Lora Reynolds is pleased to announce Time, an exhibition of sculpture and painting by Catherine Lee—the artist’s first presentation at the gallery.
Catherine Lee’s sculptures (as small as a fist or as large as a sedan standing on end) are faceted polygons or polyhedra made from clay or cast metal. Freestanding, hung on the wall, or placed on shelves or plain steel pedestals—some are singular works, others are grids of dozens of nearly identical, handmade components. They resemble pottery shards, knife blades, arrow heads, amphorae—objects archaeologists might pull out of the ground to puzzle over how people made and used them in ancient times.
Bronze, iron, glass, ceramic—Lee works with materials she can transform with fire. She pours molten metal into molds and lets it solidify; she fires clay in a kiln to temper it. “Mutability is what interests me,” she says. Working with fire also necessitates giving up a measure of control, something Lee embraces whenever possible.
Raku is one of Lee’s favored ways of making ceramics, in large part because of its unpredictable and irreproducible results. Crackled colors and textures—always completely unique—arise by flirting with catastrophe. When raku firing—which involves removing red-hot ceramics from the kiln and cooling them rapidly—sculptures can melt away to nothing, split or crumble, or the glaze can separate from the clay body. This extreme thermal shock means works in progress are easily lost. Drama, risk, and luck characterize much of Lee’s creative process.
Metalworking and firing clay are technologies developed by early humans: heating metal to change its shape was widespread by 3,000 BCE, while the earliest pottery fragments have been dated to 14,000 BCE. Archaeology has been a lifelong passion of Lee’s; she has even visited a handful of dig sites. Holding an artifact from thousands of years ago, Lee feels a connection—a bridge that can span huge amounts of time—to the person who made it. “I may not understand the exact meaning…or exactly why others may have been compelled to make what they’ve made, but I do understand this need to create a thing that somehow defines ourselves, as we are now, or as we were then.”
Much of Lee’s work speaks to the core tenets of humanity, perhaps especially her shallow, flat, serial wall sculptures. Single rows (or several) of up to about 60 similar geometric shapes, each form looks vaguely like an ancient tool—but varies slightly from its neighbors in shape, glaze, or patination. These works read as groups of individuals coming together to form a community or some kind of social system. They point to the human impulse to design and make (by hand) implements for farming, hunting, protection, worship, or storytelling. And as if tallying the dailiness of these activities, Lee’s multiples could even appear to function as primitive calendars.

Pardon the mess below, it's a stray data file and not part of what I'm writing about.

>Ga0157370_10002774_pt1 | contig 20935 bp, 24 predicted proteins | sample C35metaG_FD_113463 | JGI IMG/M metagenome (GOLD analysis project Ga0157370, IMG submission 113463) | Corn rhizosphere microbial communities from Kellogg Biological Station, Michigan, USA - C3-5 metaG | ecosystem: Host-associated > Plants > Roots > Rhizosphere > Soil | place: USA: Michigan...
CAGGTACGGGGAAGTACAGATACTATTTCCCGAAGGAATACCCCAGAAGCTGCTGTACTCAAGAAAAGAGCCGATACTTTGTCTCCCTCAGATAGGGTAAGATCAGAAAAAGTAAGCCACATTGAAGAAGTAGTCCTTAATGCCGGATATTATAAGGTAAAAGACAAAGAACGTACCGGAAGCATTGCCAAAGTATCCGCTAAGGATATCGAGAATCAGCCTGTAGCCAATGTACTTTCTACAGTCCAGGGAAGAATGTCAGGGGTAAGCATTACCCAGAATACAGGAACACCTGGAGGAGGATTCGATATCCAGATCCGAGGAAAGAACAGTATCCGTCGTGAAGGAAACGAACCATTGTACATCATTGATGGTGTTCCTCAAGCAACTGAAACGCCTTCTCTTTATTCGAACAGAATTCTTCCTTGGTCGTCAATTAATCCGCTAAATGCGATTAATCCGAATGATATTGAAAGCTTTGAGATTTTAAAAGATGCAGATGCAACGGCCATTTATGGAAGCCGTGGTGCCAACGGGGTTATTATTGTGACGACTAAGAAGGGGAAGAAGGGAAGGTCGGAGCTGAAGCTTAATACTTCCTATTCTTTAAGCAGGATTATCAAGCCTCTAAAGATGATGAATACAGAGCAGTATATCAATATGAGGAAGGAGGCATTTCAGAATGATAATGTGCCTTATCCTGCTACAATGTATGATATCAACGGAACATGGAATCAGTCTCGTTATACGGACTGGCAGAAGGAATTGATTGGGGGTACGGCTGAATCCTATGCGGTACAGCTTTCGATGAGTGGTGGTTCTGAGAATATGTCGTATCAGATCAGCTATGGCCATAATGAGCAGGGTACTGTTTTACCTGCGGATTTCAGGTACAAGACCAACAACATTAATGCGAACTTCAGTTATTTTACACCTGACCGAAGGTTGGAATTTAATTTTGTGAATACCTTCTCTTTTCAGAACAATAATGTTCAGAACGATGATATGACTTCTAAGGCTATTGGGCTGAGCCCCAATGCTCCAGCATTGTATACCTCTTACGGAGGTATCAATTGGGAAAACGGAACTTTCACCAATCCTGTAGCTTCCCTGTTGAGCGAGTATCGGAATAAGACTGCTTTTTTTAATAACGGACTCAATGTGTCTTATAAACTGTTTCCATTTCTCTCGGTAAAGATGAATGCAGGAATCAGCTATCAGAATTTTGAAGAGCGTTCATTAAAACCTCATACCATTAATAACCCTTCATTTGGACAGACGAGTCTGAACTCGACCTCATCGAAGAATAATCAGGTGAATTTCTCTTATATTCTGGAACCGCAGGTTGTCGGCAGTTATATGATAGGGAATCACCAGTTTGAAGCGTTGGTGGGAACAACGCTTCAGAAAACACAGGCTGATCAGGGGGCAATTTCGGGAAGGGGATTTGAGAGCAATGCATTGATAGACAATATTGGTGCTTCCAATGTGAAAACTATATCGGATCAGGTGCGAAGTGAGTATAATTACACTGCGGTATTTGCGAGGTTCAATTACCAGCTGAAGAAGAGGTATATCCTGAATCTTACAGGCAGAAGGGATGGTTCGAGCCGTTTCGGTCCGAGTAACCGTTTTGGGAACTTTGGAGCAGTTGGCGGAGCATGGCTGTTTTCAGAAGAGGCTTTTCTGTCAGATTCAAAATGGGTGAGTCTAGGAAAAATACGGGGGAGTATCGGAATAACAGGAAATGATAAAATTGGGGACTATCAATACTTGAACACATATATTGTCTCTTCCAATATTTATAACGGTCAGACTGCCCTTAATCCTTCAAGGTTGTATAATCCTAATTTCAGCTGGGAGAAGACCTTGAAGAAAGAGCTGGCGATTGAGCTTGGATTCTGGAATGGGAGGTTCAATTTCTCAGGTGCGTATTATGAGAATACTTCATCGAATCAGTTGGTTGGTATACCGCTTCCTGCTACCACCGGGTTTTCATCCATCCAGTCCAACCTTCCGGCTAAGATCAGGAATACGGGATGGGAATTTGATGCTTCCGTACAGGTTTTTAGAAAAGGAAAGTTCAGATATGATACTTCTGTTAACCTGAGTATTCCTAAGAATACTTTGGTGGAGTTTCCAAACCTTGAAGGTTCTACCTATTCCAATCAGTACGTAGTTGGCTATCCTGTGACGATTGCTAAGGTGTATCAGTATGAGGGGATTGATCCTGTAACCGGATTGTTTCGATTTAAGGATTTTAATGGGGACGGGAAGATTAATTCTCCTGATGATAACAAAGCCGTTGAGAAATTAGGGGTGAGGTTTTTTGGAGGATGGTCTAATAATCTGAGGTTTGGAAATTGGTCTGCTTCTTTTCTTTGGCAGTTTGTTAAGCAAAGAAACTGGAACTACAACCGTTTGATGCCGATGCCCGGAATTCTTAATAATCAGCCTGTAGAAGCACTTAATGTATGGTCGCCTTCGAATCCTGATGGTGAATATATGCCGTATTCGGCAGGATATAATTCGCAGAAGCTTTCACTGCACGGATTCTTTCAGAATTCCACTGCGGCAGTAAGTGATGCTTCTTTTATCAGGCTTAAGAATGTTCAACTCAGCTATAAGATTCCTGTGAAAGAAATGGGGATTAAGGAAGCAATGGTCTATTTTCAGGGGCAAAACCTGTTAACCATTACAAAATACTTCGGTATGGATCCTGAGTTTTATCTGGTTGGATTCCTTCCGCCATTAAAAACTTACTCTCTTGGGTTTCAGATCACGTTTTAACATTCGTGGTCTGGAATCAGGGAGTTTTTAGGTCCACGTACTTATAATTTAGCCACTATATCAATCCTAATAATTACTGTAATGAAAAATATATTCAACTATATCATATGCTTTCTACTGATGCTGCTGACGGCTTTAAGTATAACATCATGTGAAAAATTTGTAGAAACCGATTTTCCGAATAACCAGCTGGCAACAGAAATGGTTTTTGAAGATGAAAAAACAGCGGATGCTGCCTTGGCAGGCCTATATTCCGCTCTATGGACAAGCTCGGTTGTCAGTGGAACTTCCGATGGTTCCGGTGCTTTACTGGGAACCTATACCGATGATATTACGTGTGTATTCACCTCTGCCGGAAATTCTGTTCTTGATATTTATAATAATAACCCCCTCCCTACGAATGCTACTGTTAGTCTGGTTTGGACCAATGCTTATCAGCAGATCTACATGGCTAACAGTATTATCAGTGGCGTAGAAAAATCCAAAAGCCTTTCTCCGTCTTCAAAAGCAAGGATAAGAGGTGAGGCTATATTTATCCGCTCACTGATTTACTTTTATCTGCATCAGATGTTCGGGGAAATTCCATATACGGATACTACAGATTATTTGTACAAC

The Quanta Paintings also record the passage of time, even if obliquely. Each square painting is made up of a grid of squares. Lee fills in each cell with a single color, one at a time—but in random order. She then works her way back through the entire piece, unit by unit, applying a second color on top of the first. (Ideally, she can resolve a painting with two layers of color, but some take as many as six.) In the 1970s, Lee was making Mark Paintings, which were similar, gridded canvases—except she filled in squares linearly: left to right, top to bottom. These early paintings documented her daily experiences and shifting moods in a diaristic way that, although abstract, viewers might be able to intuit by considering variations in density and pacing. The newer Quanta Paintings still qualify Lee’s days, but their arbitrary compositions focus less on the self and more on a bigger, cosmological scale. The word quantum refers to the smallest possible unit of something (a photon, for example, is a quantum of light). Lee’s recent canvases, despite their personal origins, feel like abstractions of the universe: assortments of particles floating in space, waiting for the precise (and elusive) conditions that might lead to the formation of a star, a moon, or a living thing.
Although Lee’s work is informed by her passion for archaeology, her work is not about the past. It deals with the timelessness of creation, whether by us, our ancestors, or the mysterious workings of the universe. For millennia, we have made tools, love, and families—but beyond survival, making meaning has been our most primal driving force.
Catherine Lee was born in 1950 in Texas. She lived and worked in New York for 30 years but has called the Texas Hill Country home for the past two decades. She has had solo shows at the Irish Museum of Modern Art (Dublin), Keramikmuseum Westerwald (Germany), Kunsthaus Wiesbaden (Germany), Musée d’Arte Moderne (France), and Omi International Arts Center (New York). Some of the institutions that own her work include the Blanton Museum of Art (Austin), Contemporary Austin, Museum of Fine Arts (Boston), Museum of Fine Arts (Houston), Museum of Modern Art (New York), San Francisco Museum of Art, and Vancouver Art Gallery